This Player For Hire

From Ernie Els to Cristie Kerr to Dana Quigley, tour pros make a lot more than prize money

If there is such a thing as a no-risk venture in sports marketing, it is the tour professional. First, no athlete provides so many opportunities to show off a company's logo as a pro golfer, simply because there are no uniforms. The fact that NASCAR drivers try to squeeze myriad logos onto their uniforms is probably a plus for golf. Having fewer logos brings more attention to the product. And then there is the point that golfers are standing relatively still when the TV camera is on them, giving the viewer a better look.

Second, the nature of the sport creates many business possibilities not open to team athletes. The pro-am experiences on all three major circuits -- the PGA Tour, LPGA Tour, and Champions Tour -- always rank at the top of any satisfaction survey of companies that invest in sports. Although Derek Jeter might be of value at a cocktail party, no client will ever get a chance to play baseball with him. Anyone who plays in a pro-am or even shares a few holes with a professional at a corporate outing has some great coffee-break conversation material for weeks.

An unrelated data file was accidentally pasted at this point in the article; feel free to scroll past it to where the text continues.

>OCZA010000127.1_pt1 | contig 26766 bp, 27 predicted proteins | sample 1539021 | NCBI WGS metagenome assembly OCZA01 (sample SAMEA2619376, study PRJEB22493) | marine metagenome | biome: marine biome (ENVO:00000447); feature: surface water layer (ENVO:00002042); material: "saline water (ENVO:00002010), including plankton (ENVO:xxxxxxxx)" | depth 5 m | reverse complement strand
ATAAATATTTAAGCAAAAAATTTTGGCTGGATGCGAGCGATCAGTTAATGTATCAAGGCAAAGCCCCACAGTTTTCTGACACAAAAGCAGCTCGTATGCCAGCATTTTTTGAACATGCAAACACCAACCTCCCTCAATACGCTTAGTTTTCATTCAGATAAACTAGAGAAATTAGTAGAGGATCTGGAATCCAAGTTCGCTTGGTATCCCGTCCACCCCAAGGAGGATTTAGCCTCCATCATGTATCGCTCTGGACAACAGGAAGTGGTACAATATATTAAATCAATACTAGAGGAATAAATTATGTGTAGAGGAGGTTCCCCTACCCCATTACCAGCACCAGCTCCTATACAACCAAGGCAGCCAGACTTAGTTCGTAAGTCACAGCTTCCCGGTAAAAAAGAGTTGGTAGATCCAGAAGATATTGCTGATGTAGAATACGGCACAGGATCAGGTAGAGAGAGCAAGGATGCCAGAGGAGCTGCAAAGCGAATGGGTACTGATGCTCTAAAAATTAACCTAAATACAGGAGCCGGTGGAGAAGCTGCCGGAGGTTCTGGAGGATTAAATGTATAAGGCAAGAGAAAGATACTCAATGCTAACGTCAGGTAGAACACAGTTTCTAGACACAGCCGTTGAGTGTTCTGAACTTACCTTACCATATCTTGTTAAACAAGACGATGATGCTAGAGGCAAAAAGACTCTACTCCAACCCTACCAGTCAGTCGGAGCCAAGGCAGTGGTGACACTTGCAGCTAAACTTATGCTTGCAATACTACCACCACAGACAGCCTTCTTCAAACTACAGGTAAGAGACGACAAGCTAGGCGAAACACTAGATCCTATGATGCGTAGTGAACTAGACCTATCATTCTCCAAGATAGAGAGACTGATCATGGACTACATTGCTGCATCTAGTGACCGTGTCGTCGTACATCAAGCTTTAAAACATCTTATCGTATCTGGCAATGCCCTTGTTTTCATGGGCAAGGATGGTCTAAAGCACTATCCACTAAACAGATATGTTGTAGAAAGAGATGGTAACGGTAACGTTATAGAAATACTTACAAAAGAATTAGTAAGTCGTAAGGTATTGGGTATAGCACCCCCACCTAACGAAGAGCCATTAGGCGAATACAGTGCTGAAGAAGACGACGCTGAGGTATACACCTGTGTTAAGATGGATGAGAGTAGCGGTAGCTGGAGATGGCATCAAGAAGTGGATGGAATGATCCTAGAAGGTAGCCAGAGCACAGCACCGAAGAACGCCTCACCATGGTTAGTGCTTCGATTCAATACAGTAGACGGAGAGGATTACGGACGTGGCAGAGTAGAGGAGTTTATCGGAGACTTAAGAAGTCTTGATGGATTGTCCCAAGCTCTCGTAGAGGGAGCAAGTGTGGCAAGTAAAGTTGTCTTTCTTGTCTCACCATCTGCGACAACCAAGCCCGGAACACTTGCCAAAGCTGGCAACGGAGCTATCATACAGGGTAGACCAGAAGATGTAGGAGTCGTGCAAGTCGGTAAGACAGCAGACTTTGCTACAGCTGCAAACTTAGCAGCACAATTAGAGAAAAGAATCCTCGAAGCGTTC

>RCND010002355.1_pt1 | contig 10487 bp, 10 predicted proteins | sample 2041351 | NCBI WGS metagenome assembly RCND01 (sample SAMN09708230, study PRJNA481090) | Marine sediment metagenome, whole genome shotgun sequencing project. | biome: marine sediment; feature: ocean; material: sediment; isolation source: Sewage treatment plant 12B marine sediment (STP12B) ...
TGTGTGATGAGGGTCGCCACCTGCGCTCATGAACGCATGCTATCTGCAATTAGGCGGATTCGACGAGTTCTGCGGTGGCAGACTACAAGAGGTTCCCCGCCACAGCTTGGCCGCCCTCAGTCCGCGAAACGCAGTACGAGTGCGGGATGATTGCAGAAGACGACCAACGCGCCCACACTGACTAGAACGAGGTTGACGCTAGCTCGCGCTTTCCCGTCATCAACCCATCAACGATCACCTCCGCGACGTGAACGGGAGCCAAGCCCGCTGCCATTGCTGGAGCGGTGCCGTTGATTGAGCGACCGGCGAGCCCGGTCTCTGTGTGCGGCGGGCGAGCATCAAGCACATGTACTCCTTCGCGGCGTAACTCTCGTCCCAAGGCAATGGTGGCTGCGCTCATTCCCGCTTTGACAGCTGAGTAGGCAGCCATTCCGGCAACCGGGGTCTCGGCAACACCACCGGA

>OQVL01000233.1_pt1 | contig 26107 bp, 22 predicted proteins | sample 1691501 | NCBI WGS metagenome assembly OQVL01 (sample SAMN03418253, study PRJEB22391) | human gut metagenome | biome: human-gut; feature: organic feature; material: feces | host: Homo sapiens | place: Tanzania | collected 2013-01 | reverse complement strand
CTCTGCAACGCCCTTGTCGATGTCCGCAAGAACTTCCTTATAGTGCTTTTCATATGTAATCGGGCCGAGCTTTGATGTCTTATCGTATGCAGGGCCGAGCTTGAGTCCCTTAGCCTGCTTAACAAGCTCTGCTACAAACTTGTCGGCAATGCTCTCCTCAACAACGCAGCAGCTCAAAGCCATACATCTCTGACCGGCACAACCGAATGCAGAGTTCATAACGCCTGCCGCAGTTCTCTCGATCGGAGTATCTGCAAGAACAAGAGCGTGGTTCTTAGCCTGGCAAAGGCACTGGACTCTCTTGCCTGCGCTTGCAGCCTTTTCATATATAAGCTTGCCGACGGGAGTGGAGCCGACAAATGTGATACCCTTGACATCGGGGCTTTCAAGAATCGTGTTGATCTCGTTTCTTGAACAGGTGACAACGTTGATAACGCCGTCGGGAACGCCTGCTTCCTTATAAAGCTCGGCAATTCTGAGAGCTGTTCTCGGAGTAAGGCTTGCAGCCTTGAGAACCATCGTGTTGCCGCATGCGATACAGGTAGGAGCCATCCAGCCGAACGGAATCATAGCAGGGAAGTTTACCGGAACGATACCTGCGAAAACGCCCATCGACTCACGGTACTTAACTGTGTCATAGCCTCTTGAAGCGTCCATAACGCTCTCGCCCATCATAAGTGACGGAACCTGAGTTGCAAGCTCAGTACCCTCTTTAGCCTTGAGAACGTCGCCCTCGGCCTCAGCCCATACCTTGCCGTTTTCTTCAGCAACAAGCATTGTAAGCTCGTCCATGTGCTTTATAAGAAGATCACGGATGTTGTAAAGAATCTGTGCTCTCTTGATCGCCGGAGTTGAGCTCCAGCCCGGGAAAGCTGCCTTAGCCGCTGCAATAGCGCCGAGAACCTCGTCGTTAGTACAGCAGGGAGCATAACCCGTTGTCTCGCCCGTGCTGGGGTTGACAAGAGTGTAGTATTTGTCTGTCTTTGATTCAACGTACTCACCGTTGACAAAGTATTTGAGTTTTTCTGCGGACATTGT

And perhaps the best marketing hook for professional golfers is the stability of the game. "To be a successful sport you have to have a good television deal and labor peace," says David Carter, founder of the Los Angeles-based strategic-marketing consulting firm Sports Business Group. "And pro golf has both. There are no surprises. No strikes. No lockouts. What you pay for is delivered." Professional golfers also offer a near-spotless record in terms of police rap sheets. The fact that a player under contract is not a risk to bring bad publicity to endorsement partners is a strong selling point.

The PGA Tour, which is trying to juggle its schedule beginning in the 2007 season to better compete in the fall segment against football, has at least 10 more years of Tiger Woods, and fan interest will build as he closes in on Jack Nicklaus' major-championship record. The LPGA has its best player ever, Annika Sorenstam, and the talent pipeline is packed with such highly marketable youngsters as Paula Creamer, Morgan Pressel, and Michelle Wie. And the Champions Tour has a constant stream of talent moving over from the regular tour. Here are three top players and their endorsement deals.

By Ron Sirak

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